High Income Child Benefit Tax Charge - child waving

How to reduce or avoid high income child benefit tax charge

Written by Gemma Darcy

High income child benefit tax charge (HICBC) is nothing new, introduced in 2013, it made those earning over £50,000 liable for a tax charge. However, from 6 April 2024, this figure rises to £60,000. 

Child benefit is offered by the Government to an individual responsible for a child under the age 16, or between 16 and 20 in full-time ‘non-advanced’ education at school or college – so not a degree – or is starting an ‘approved’ training course. 

High Income Child Benefit Tax Charge  - students

There are separate rates payable for each child and no limit on the number of children who can qualify. However, there are incidents when an individual may become liable for HICBC at the end of each tax year.

Who pays the high income child benefit tax charge?

If your adjusted net income exceeds £60,000, this reduces your Child Benefit payment by 1% for every £200. If your income exceeds £80,000, the tax charge is equal to the amount of the Child Benefit payment. And, this is still the case if the child living with you is not your own.

What is adjusted net income?

Adjusted net income is the total income charged to income tax, for example, from employment, property, dividends or savings – less specified deductions. It also includes any taxable benefits you receive from your job, like a company car or medical insurance. If you and your partner’s* adjusted net income is over £60,000, the one with the higher income is responsible for paying the tax charge.

High income child benefit tax charge - small child making a heart shape with colourfully painted hands

How can you reduce or avoid the high-income child benefit tax charge?

Contribute to your pension scheme: One of the most tax efficient ways is by making contributions into your pension in order to reduce your Annual Net Income (ANI). Depending how much you earn and you pay into your pension, could mean you’re able to reduce or even avoid paying HICBC.

Donate through Payroll Giving: If this scheme is offered by your employer or pension provider, any donations you give will be taken before Income Tax is taken off. As a higher rate tax payer, you would need to claim the difference between the tax paid on the donation and the amount the charity received in return when you fill in your Self Assessment tax return.

Making Charitable Donations: If you pay enough tax on your income or capital gains, donations to Gift Aid will qualify as long as they’re not more than four times what you have paid in tax in that tax year (6 April to 5 April). You can then reduce the ‘adjusted net income’ figure and reclaim your child benefit. 

Opt out of receiving Child Benefit: Or you can of course opt out of receiving payments and not pay the tax charge. However, you must still complete a Child Benefit form to say you wish to do so. But a word of warning here. If one of you earns over £60,000, but the other is not working and decides to opt out of receiving payments this means they lose out. By not claiming Child Benefit, the non-working parent will no longer be eligible to earn National Insurance credits towards the 35 years of contributions required to receive a full State Pension.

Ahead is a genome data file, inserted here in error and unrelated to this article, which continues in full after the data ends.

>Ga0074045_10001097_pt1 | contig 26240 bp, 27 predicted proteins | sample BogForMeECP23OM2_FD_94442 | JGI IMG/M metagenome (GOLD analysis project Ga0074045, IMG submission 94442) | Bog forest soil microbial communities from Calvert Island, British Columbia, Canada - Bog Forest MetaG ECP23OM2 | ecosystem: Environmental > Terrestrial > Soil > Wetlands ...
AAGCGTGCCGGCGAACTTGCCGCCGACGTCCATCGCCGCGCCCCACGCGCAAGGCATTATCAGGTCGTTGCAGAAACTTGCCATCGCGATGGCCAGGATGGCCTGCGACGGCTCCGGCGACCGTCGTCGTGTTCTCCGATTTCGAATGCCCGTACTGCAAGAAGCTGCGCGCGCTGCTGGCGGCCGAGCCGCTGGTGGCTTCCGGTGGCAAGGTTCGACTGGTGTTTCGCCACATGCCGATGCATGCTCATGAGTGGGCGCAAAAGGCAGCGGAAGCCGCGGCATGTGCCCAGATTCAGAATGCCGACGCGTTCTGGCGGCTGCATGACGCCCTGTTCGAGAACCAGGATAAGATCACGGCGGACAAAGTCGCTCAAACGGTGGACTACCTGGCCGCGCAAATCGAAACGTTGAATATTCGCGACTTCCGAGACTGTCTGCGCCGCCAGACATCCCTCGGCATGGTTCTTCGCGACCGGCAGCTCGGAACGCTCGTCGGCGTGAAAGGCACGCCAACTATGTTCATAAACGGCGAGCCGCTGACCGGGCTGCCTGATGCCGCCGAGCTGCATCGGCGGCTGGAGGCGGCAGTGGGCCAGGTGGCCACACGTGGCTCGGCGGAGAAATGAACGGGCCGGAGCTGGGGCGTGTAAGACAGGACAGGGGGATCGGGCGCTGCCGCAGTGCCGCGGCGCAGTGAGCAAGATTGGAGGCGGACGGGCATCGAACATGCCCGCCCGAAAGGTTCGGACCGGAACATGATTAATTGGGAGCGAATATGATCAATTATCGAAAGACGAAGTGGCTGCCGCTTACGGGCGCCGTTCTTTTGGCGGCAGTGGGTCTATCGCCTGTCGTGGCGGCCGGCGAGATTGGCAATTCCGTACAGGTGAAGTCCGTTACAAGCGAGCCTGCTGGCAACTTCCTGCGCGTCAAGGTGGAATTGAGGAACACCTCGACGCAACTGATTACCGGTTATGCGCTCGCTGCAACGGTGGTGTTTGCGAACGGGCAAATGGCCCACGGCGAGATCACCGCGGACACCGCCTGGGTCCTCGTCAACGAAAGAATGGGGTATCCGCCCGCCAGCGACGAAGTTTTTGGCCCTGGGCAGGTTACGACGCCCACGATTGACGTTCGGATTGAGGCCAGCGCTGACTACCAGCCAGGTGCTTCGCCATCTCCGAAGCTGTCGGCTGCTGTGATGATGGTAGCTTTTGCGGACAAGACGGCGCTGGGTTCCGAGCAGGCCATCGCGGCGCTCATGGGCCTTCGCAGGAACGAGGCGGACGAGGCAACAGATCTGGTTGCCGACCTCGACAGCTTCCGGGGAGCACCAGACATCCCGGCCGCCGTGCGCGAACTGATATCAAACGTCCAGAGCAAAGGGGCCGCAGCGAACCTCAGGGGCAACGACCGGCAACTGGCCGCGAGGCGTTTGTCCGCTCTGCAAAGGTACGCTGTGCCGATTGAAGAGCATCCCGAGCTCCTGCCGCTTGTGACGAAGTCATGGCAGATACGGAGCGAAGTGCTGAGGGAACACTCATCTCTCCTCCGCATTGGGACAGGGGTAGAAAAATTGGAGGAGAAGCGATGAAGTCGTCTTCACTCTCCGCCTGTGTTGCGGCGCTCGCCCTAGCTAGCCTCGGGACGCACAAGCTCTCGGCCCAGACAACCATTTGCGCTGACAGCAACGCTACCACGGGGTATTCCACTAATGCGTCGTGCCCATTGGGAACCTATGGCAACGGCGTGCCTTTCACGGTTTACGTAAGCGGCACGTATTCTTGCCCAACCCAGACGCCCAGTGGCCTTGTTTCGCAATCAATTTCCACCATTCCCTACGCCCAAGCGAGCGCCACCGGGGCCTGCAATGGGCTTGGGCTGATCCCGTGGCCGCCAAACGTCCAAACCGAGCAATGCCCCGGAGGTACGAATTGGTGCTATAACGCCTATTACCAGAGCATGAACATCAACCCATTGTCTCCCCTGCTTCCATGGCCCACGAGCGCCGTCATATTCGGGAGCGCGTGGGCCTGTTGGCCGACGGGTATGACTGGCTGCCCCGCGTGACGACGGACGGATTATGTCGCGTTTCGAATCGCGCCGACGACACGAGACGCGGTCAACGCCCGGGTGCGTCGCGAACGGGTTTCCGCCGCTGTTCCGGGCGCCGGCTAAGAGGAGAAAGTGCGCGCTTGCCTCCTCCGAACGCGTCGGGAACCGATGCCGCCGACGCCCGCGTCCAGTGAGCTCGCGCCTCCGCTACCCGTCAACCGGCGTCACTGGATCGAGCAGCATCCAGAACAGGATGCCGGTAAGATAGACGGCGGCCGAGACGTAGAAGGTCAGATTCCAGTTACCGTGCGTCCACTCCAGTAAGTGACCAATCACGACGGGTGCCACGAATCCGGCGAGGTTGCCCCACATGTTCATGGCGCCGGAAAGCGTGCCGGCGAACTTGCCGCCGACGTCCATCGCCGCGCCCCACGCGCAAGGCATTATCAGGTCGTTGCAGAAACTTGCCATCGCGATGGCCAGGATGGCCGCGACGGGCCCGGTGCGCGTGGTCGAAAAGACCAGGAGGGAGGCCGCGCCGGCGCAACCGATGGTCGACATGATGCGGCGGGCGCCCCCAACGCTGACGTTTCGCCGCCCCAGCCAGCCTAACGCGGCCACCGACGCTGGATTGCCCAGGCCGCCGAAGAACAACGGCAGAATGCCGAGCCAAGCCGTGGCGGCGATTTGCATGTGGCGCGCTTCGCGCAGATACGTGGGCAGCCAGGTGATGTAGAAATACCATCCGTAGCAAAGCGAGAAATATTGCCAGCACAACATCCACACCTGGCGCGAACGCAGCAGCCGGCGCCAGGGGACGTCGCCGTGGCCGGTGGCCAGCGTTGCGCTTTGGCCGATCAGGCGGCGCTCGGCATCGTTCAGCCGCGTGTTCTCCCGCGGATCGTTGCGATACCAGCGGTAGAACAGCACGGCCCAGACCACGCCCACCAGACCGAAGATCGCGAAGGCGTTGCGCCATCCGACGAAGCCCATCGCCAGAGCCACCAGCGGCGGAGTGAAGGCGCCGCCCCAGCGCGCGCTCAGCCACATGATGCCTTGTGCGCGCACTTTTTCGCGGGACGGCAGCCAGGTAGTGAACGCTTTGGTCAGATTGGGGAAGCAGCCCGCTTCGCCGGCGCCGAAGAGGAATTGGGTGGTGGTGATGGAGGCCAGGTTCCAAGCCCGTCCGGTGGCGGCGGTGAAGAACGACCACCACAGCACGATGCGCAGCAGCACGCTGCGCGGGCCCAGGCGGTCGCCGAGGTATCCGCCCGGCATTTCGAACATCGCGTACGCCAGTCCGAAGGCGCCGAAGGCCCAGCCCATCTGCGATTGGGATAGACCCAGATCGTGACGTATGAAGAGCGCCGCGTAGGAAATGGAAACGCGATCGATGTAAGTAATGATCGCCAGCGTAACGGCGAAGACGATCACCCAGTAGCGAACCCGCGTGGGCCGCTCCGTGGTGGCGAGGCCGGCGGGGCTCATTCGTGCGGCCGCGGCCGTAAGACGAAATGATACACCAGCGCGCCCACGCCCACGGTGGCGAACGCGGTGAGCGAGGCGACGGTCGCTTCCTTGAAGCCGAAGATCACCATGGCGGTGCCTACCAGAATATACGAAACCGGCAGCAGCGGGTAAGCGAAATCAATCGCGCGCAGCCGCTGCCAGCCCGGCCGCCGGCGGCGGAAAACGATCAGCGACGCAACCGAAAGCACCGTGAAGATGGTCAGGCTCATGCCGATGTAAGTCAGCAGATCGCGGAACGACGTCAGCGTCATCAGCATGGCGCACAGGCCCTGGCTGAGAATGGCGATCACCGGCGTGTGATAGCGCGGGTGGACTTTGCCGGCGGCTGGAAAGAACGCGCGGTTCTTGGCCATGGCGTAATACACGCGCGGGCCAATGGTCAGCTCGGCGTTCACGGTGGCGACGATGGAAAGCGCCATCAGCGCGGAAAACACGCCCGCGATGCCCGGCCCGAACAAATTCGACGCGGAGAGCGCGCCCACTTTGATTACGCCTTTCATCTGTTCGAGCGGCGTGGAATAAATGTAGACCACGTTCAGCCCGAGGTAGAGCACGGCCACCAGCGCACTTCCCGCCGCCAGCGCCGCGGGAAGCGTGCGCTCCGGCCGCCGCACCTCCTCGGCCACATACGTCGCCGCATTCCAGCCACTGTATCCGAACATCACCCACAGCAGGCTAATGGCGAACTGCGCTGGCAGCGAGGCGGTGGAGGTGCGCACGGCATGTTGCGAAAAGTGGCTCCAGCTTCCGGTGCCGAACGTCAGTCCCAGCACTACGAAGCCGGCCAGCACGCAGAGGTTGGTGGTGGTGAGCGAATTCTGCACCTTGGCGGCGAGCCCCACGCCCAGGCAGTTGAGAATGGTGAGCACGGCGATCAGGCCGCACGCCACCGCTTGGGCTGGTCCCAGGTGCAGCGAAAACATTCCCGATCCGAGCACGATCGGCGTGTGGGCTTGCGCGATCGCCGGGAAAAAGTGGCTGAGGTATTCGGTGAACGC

Tax planning has a large part to play in your financial plan so do get in touch if you’d like to discuss how I can help with maximising your tax allowances.

The value of an investment with St. James’s Place will be directly linked to the performance of the funds selected and may fall as well as rise. You may get back less than the amount invested.

The levels and bases of taxation and reliefs from taxation can change at any time and we are dependent on individual circumstances.

*Partner refers either to a person who you’re married to and not permanently separated from, in a civil partnership with, or living with as if you were.


Source: Gov.uk

Related Articles

Related

Why succession planning is so important for businesses

A key factor when you create a thriving business is what happens when you retire or semi-retire? This is a recurring topic for anyone wanting to understand what needs to be put in place for business succession planning. Although Helen has quite a few years to go, here she explains the various options open to her when the time comes.

read more

Retirement incomes forced to stretch further

Almost one million UK families will have multiple generations in retirement at the same time within the next 10 years, a new study1 by St. James’s Place reveals. As a result, retirement income is expected to stretch across multiple generations, causing many...

read more